New findings published in “Bain & Company Luxury Study 2020 Spring Update” this week suggest a collapse in the global luxury goods market is underway with no recovery for several years, shredding any hope that a V-shaped recovery will be seen in the back half of 2020.
The report says the plunge of travel and tourism in all key markets has triggered “an unprecedented crisis” for companies operating in the luxury goods space. Claudia D’Arpizio, a Bain & Company partner and lead author of the report, said jewelry, watches, cosmetics, clothes, and accessory sales will drop 25% in 1Q20, and continued lockdowns across the world will lead to further declines in 2Q20. Those declines, she noted, could be in excess of 50-60% in the three months ending in June. Her full-year estimate is a contraction between 20-35%.
“There will be a recovery for the luxury market but the industry will be profoundly transformed,” she wrote. “The coronavirus crisis will force the industry to think more creatively and innovate even faster to meet a host of new consumer demands and channel constraints.”
The report notes a strong start of the year in all key regions (Mainland China, Europe, America) was eventually derailed by virus-related shutdowns of businesses and lockdowns across the world. The collapse of the travel and tourism industry, due to flight restrictions, amplified the chaos currently experienced by industry players.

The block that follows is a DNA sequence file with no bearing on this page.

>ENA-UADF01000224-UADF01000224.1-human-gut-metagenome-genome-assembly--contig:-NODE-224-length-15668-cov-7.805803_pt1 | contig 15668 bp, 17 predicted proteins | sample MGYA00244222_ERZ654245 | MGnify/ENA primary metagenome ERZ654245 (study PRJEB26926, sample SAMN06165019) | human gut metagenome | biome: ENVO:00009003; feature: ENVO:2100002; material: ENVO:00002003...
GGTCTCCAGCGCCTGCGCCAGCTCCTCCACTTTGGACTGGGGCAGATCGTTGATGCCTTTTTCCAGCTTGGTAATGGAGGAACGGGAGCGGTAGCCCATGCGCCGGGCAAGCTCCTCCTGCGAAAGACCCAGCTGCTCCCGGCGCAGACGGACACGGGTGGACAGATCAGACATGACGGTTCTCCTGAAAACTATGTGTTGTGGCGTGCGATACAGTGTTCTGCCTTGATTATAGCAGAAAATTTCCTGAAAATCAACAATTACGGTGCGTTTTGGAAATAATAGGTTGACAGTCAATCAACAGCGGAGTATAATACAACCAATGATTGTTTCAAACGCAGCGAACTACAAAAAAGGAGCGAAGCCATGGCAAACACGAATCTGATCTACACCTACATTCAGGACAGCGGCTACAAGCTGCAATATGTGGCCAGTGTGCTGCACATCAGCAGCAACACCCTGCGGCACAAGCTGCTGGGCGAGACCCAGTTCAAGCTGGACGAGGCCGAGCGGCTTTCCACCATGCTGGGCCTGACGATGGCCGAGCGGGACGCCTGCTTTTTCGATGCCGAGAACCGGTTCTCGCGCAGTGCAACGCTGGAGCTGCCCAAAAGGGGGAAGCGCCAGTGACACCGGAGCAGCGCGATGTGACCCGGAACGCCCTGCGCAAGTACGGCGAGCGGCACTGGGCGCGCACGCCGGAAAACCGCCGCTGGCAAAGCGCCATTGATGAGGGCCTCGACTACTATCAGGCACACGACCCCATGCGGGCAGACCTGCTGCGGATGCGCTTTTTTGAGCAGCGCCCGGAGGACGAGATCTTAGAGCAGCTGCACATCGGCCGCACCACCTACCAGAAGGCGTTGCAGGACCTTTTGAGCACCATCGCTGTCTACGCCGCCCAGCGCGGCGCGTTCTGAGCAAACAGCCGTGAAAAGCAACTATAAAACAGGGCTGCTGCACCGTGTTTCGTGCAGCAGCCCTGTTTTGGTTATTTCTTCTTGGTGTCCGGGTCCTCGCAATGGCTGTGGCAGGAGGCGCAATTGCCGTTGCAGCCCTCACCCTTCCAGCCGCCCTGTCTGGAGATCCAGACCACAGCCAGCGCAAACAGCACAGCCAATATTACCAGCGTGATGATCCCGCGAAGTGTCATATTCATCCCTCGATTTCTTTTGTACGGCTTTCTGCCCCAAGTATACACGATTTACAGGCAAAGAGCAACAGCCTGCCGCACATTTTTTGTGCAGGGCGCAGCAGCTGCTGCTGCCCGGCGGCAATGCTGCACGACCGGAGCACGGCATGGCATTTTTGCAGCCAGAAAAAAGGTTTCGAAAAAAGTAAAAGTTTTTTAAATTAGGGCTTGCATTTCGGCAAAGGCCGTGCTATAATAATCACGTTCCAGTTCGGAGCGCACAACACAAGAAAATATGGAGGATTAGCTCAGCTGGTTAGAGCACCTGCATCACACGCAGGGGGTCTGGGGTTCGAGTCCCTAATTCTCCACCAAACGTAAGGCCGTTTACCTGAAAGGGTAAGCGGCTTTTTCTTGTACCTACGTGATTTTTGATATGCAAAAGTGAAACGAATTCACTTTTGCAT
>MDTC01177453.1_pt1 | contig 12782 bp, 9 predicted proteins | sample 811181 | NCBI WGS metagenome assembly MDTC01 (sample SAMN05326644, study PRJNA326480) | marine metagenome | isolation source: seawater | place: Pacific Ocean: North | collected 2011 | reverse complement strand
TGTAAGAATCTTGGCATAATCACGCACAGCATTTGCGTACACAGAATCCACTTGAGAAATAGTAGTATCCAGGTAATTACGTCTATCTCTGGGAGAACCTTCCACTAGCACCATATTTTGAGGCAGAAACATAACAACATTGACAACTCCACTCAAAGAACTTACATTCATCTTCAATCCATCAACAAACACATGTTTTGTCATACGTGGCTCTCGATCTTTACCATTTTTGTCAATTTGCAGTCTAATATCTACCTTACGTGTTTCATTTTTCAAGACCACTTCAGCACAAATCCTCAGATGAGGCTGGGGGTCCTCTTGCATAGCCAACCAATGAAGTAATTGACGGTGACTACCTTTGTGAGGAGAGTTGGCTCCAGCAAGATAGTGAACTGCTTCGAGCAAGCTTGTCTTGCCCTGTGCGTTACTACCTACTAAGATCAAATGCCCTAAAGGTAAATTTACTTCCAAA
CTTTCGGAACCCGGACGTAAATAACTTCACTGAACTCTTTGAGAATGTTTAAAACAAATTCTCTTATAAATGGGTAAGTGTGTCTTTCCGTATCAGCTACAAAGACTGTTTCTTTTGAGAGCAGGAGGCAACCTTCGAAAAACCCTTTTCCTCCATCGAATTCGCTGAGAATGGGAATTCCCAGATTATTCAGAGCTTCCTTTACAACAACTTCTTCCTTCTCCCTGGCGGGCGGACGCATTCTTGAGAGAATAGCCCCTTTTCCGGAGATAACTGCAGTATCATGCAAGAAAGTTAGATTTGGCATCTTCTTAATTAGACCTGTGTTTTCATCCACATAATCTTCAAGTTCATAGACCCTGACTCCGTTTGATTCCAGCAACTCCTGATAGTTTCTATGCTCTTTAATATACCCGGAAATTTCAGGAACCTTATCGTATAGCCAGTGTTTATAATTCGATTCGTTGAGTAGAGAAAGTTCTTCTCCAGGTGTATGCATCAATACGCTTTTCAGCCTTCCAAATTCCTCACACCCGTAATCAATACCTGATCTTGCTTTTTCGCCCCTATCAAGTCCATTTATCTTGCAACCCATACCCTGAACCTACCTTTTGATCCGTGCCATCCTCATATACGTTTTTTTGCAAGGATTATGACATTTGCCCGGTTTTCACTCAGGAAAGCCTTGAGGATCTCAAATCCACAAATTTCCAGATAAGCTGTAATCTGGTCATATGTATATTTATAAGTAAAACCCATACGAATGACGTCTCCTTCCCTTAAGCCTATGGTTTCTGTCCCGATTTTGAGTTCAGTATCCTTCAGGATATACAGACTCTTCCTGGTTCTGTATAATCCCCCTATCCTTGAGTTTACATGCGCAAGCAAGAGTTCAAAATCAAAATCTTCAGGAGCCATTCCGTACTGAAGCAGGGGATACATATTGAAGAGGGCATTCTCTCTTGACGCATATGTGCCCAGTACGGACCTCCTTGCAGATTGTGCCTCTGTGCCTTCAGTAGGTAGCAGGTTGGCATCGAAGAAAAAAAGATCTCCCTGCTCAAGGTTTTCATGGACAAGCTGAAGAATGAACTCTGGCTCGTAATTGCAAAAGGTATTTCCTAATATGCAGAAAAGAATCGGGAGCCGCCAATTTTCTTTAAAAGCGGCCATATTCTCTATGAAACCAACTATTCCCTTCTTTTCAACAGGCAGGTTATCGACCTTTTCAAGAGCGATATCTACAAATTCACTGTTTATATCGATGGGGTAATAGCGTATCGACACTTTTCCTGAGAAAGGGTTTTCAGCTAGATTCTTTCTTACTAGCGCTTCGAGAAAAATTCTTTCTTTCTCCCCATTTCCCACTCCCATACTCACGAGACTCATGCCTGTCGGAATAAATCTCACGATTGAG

Though online sales “remained resilient,” she said, adding that, traditional brick and mortar stores saw rapid declines in sales in many parts of the world. As economies reopen, luxury goods shops will have social distancing in mind:
“As consumers slowly emerge from lockdowns, the way they see the world will have changed and luxury brands will need to adapt,” said Federica Levato, Bain & Company partner and report co-author of the report. “Safety in store will be mandatory, paired with the magic of the luxury experience: creative ways to attract customers to store, or to get the product to the customer, will make the difference.”
The report anticipates that a recovery in the industry to 2019 levels might not be seen until 2022-2023. The global luxury goods market might return to growth in the years after. What the authors are saying is that there’s no V-shaped recovery for luxury goods this year – suggesting consumers will remain pressured by job losses and sagging growth in a post-corona world.
D’Arpizio said the Chinese would account for nearly 50% of all luxury goods purchases by 2025.
It’s not just luxury goods that are slumping at the moment. We noted this week that luxury real estate in many regions is experiencing slumping sales and price declines.
The decline in the luxury goods market suggests to us that Scott Minerd, the CIO of Guggenheim Investments, could be right, there’s no V-shaped recovery ahead, and it could take upwards of “four years” for a recovery phase to unfold.
It appears the world could remain in a low-growth, or even negative growth period, through the mid-point of this decade.